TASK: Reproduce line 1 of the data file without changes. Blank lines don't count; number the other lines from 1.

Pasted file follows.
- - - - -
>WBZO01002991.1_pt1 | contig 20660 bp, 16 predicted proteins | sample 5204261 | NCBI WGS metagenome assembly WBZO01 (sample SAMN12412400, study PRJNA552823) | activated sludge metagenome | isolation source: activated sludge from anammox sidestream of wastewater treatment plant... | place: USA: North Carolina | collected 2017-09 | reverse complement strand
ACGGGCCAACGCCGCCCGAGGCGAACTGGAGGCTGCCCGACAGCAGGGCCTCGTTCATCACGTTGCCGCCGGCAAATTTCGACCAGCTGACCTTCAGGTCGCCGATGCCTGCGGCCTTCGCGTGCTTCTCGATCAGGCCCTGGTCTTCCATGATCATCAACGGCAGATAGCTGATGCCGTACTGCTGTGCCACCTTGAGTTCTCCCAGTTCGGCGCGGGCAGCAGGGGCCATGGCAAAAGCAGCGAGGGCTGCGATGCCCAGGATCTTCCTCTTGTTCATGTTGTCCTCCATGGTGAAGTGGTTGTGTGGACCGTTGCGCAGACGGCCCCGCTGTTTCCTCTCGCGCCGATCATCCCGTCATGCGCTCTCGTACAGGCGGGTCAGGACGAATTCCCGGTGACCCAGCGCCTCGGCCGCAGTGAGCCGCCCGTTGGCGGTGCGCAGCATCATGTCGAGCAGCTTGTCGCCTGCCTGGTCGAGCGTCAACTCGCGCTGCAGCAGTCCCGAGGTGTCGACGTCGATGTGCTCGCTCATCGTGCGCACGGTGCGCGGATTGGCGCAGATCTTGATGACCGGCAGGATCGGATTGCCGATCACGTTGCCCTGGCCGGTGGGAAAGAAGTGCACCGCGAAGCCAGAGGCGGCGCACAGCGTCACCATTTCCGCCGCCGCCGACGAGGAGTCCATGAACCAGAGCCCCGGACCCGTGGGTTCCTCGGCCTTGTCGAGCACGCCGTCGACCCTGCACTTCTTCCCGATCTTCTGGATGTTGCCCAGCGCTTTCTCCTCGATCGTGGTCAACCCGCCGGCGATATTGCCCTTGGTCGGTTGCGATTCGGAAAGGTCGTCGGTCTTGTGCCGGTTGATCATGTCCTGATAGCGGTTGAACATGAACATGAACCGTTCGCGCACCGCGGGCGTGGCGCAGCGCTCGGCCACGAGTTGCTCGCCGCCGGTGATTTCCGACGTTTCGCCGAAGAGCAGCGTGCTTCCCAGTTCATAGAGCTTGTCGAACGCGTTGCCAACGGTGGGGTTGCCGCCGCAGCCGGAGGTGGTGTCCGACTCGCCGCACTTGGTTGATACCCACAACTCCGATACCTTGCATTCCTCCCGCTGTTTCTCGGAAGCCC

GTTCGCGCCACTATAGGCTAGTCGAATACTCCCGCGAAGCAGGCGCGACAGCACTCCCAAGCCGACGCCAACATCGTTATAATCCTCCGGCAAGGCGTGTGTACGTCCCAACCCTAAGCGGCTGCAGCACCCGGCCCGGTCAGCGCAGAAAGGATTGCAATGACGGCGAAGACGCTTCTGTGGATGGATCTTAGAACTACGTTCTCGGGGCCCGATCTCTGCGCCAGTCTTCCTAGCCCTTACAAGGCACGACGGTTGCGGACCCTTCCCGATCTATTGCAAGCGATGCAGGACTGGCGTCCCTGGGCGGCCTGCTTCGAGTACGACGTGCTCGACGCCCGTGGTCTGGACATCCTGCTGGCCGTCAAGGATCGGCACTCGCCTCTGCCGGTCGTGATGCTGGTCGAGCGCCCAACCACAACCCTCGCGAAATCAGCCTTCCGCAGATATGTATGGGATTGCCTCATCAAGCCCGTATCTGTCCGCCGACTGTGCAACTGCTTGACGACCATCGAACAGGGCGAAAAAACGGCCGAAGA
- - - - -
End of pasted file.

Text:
>WBZO01002991.1_pt1 | contig 20660 bp, 16 predicted proteins | sample 5204261 | NCBI WGS metagenome assembly WBZO01 (sample SAMN12412400, study PRJNA552823) | activated sludge metagenome | isolation source: activated sludge from anammox sidestream of wastewater treatment plant... | place: USA: North Carolina | collected 2017-09 | reverse complement strand